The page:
Just last week an A&P technician informed me that he solved a longstanding mechanical problem in a nearly new aircraft. He proudly boasted that he was able to troubleshoot an engine vibration issue after an unsuccessful attempt by the factory experts, because he test flew the aircraft and they didn’t. He then nonchalantly mentioned that he does not possess a pilot certificate but always takes a safety pilot with him.
Then there was the pilot of a Citation who hired me to reposition his aircraft. The airplane had bundles of wire exposed in the cockpit and cabin from aftermarket intercom and entertainment devices. I explained to him that modifications to the electrical system must be from an approved vendor. He said the manufacturer wanted an astronomical sum of money for the approved equipment and that he saved “tens of thousands” his way.
I can’t tell you how many times I’ve seen checklists created by pilots who think their version is better than the manufacturer’s. With all good intensions, they whittle away the “fluff” and “unimportant” items and create a “more efficient” personal version.
Unfortunately, this action sometimes deletes critical action items. One recent client of mine, while creating his checklist, inadvertently left out the activation of pitot/stall warning vane heater in the Before Takeoff section—and wondered why he kept getting master caution annunciators each time he applied takeoff thrust.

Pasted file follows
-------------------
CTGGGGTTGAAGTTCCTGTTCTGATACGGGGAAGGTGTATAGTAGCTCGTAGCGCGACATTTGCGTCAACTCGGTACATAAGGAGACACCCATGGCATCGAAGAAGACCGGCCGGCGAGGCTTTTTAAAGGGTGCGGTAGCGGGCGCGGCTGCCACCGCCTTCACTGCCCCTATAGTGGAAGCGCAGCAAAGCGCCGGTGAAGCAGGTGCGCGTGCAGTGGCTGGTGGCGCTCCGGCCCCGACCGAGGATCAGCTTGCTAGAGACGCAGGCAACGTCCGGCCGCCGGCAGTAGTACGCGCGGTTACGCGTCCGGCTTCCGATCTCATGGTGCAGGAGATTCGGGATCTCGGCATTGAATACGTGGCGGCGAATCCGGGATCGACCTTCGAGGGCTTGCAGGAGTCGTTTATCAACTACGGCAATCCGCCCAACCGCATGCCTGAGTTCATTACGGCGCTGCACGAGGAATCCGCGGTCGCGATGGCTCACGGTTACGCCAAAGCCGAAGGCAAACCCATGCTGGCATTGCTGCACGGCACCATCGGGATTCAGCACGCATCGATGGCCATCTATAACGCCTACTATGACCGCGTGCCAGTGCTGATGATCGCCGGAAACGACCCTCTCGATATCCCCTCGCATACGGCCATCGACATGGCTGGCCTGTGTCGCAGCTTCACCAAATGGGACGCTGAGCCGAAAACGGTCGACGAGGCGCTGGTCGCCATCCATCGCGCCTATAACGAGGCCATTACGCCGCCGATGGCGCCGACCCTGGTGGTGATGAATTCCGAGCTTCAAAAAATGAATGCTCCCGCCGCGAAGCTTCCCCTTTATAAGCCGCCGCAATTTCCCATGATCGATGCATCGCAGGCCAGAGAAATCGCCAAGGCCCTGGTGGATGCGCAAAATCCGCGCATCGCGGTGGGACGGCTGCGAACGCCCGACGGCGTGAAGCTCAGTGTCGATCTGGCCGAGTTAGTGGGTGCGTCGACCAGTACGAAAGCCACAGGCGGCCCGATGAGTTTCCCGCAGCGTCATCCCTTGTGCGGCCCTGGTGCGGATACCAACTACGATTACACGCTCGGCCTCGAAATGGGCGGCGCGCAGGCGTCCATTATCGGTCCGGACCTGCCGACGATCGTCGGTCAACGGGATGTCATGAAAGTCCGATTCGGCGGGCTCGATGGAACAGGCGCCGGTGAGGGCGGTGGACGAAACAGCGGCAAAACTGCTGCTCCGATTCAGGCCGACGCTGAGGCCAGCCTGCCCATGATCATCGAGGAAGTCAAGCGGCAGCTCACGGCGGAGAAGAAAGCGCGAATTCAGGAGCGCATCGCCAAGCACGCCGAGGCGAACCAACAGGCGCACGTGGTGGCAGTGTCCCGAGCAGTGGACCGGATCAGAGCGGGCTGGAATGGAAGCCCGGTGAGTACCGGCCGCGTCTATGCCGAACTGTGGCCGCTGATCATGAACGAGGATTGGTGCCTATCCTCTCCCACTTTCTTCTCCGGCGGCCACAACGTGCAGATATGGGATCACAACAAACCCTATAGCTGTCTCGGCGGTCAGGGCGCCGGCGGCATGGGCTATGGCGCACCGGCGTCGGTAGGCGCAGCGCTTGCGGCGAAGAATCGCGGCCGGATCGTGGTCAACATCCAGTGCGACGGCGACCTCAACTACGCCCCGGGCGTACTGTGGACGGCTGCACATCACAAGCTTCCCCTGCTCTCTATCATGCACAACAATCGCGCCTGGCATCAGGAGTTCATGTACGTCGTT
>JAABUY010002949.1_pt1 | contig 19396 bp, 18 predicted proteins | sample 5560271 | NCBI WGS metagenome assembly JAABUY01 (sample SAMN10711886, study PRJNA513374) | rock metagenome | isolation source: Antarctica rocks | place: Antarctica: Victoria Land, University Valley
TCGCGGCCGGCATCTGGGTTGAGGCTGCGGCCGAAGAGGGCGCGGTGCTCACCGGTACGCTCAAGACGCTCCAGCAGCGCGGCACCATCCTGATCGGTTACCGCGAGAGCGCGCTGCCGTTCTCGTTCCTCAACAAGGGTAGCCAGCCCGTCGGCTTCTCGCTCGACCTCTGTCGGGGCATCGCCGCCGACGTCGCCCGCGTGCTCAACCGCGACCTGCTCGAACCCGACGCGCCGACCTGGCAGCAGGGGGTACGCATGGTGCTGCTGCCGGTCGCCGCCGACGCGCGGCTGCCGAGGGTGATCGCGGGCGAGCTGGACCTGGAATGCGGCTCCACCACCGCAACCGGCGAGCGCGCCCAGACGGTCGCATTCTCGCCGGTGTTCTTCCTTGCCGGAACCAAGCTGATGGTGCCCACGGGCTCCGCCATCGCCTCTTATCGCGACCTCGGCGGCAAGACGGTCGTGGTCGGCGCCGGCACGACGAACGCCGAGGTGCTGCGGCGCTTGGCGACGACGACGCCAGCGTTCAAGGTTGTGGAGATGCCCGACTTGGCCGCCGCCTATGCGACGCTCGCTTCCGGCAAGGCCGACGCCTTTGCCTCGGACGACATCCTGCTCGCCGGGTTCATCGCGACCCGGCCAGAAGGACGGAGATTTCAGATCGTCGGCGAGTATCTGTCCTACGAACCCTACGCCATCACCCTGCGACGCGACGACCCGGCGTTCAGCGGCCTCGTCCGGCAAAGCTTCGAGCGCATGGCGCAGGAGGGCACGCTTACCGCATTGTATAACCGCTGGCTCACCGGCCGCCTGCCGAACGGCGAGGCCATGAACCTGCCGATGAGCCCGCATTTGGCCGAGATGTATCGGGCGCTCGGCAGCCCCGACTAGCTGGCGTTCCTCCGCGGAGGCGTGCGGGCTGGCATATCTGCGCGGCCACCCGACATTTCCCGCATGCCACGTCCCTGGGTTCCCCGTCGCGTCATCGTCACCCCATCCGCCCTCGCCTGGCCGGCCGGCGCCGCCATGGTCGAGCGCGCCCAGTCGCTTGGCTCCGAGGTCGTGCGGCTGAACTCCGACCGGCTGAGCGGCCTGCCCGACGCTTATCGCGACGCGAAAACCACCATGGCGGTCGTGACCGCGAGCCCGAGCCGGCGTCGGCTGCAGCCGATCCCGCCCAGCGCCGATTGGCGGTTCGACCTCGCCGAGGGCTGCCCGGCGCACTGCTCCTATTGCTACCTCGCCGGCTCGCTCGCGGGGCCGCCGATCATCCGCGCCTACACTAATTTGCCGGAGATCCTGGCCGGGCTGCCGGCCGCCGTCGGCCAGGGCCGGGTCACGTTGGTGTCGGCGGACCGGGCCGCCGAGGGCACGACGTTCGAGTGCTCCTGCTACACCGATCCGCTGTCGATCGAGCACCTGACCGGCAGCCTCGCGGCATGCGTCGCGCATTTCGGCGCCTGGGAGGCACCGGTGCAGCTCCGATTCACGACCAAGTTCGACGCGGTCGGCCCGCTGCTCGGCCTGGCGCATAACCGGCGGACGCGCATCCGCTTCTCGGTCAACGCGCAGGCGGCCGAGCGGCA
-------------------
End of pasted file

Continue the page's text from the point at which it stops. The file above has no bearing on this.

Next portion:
The other pet peeve of mine—and most other designated pilot examiners I speak with—is the failure to establish and maintain recommended approach speeds and properly configure flaps and gear to create a stabilized approach, per the aircraft flight manual (AFM). Many pilots were taught, during primary training, by inexperienced CFIs who didn’t understand the value of this critical aviating skill, and now disregard all attempts to remedy it. It is no wonder that runway overruns and botched landings are so common.
What do all these behaviors have in common? A disregard for authority. Studies have revealed that many owner-pilots are susceptible to this because they typically are type A personalities—and “masters of their universe.” They make their own rules as they see fit and usually flaunt authority or the status quo. In many cases this works well for them in business, but does not lend itself to the cockpit.
Anti-authority is considered one of the FAA’s five hazardous attitudes. The FAA defines this attitude as “one who is resentful of having someone telling them what to do, or may regard rules, regulations, and procedures as silly or unnecessary.” Many of you can probably recall an experience with someone exhibiting this attitude. Maybe it’s a disregard for the taxiway centerline, taxiing at excessive speed, continuing to fly aircraft past the annual inspection expiration date, or failing an aircraft with airworthiness directives (ADs).
If you think you have a better way to make your next flight more efficient or safer, by all means do so. But first pass it by an authority—please!
Jack Boyd is a DPE in South Florida and president of Gold Standard Aviation.